Displaying posts tagged Filings
Conservancy Requests Three DMCA Exemptions to Let People Control Their Devices
byon September 16, 2020
Every three years, the US Copyright Office conducts a rulemaking process to consider exemptions to the anticircumvention provisions of the Digital Millennium Copyright Act (DMCA). These are the provisions of the law that make it a criminal offense to circumvent digital rights management technology (DRM). These provisions give technology companies far too much control over the technology people use, prohibiting all kinds of modification and tinkering in the name of “copyright protection.” We would love to see the anticircumvention provisions of the DMCA repealed in their entirety.
Until that happens, the rulemaking process gives us an opportunity to request exemptions that are strategically important for software freedom and essential for us to be able to control our own devices. This year we requested three new exemptions:
- To allow people to investigate whether software on a device violates free and open source software (FOSS) licenses, and to exercise rights that would ordinarily be granted by those licenses were it not for the technological restrictions
- To allow people to conduct good-faith testing, investigation, and correction of privacy issues—for example, think Internet of Things devices that phone home with more information than they disclose
- To allow people to install alternative firmware on routers and other network hardware they buy, to add or remove functionality as they see fit
All of these exemptions recognize the growing prevalence of small, dedicated devices in many people’s lives. We’re always horrified to learn when gadgets that should be innocuous like doorbells, thermostats, and baby monitors are spying on us, whether by design or careless programming. It should not be a crime for people to investigate these issues and take steps to defend themselves with devices they’ve bought and own—especially when the device is running FOSS that promises the user those very rights. Our requests call on the US Copyright Office to codify that common sense into law.
We also requested renewal of the exemption that allows people to install alternative software on smart TVs that we previously won in 2015.
These requests kick off the beginning of the process, where all new exemptions are requested. We can expect the Copyright Office to announce what exemptions are granted around this time next year. We’ll be sure to keep you updated on the process.
The Importance of Following Community-Oriented Principles in GPL Enforcement Work
byon July 19, 2016
The GNU General Public License (GPL) was designed to grant clear permissions for sharing software and to defend that freedom for users. GPL'd code now appears in so many devices that it is fundamental to modern technology. While we believe that following the GPL's requirements is neither burdensome nor unreasonable, many fail to do so. GPL enforcement — the process to encourage those who fail to correct problems and join our open software development community — is difficult diplomacy.
Our community learned together over the last 20 years how to do this work well. Last year, Conservancy and the FSF published the concise but comprehensive Principles of Communited-Oriented GPL Enforcement. The Principles are endorsed by Conservancy, FSF and gpl-violations.org — the three historic community-oriented GPL enforcement organizations, as well as other non-enforcing organizations such as OSI. Recently, these principles were also endorsed by the Netfilter team, a core and essential group of Linux developers. However, despite our best efforts, we have been unable to convince all enforcers to endorse these Principles. Here, we express our concern and desire to ameliorate that situation as best we can. Furthermore, we also bring some transparency and context where enforcers seem unlikely to ever endorse the Principles.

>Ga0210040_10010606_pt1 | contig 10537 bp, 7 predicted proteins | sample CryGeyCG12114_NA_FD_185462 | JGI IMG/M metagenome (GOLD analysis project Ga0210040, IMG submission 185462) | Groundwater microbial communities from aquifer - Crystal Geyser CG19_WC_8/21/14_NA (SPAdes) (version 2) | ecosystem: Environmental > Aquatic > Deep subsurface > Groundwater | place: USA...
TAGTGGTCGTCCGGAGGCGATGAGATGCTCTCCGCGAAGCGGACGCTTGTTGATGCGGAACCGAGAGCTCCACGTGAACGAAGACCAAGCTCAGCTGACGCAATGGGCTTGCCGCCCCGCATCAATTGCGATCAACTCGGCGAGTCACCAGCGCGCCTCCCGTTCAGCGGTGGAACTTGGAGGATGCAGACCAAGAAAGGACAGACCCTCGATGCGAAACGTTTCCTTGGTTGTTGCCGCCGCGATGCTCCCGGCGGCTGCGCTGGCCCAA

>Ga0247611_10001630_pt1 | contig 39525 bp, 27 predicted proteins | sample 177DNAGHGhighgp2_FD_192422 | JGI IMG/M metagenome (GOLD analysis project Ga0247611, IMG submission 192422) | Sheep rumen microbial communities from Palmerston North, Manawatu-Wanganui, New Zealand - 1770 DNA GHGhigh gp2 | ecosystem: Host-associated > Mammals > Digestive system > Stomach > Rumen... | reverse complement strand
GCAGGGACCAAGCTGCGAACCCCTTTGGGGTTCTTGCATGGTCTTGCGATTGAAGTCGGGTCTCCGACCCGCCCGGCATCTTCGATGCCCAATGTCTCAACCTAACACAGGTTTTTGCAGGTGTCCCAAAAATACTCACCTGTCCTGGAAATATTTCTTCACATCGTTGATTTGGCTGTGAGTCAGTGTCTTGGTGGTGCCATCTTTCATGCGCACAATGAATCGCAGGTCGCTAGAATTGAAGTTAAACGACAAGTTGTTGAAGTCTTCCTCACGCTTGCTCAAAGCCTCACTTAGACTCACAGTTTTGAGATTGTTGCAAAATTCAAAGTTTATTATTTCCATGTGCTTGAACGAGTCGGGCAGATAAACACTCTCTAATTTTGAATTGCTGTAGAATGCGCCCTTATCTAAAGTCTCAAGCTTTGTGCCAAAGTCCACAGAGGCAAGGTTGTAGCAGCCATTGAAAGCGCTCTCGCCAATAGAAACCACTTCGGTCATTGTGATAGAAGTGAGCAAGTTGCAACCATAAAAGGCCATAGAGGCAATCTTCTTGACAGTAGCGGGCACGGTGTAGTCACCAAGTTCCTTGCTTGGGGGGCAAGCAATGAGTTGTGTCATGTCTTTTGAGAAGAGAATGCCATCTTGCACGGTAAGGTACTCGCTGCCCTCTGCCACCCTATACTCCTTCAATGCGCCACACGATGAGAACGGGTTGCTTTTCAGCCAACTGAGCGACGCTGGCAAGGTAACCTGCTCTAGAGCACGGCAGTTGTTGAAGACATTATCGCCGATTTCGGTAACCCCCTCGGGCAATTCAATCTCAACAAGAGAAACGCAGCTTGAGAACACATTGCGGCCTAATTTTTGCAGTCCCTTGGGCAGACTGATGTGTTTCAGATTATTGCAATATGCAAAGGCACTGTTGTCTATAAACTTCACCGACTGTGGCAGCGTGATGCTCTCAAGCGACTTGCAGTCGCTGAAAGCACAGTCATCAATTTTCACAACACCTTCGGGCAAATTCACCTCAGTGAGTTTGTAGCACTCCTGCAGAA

One impetus in drafting the Principles was our discovery of ongoing enforcement efforts that did not fit with the GPL enforcement community traditions and norms established for the last two decades. Publishing the previously unwritten guidelines has quickly separated the wheat from the chaff. Specifically, we remain aware of multiple non-community-oriented GPL enforcement efforts, where none of those engaged in these efforts have endorsed our principles nor pledged to abide by them. These “GPL monetizers”, who trace their roots to nefarious business models that seek to catch users in minor violations in order to sell an alternative proprietary license, stand in stark contrast to the work that Conservancy, FSF and gpl-violations.org have done for years.
Most notably, a Linux developer named Patrick McHardy continues ongoing GPL enforcement actions but has not endorsed the community Principles. When Patrick began his efforts, Conservancy immediately reached out to him. After a promising initial discussion (even contemplating partnership and Patrick joining our coalition) in mid-2014, Patrick ceased answering our emails and text messages, and never cooperated with us. Conservancy has had no contact with Patrick nor his attorney since, other than a somewhat cryptic and off-topic response we received over a year ago. In the last two years, we've heard repeated rumors about Patrick's enforcement activity, as well as some reliable claims by GPL violators that Patrick failed to follow the Principles.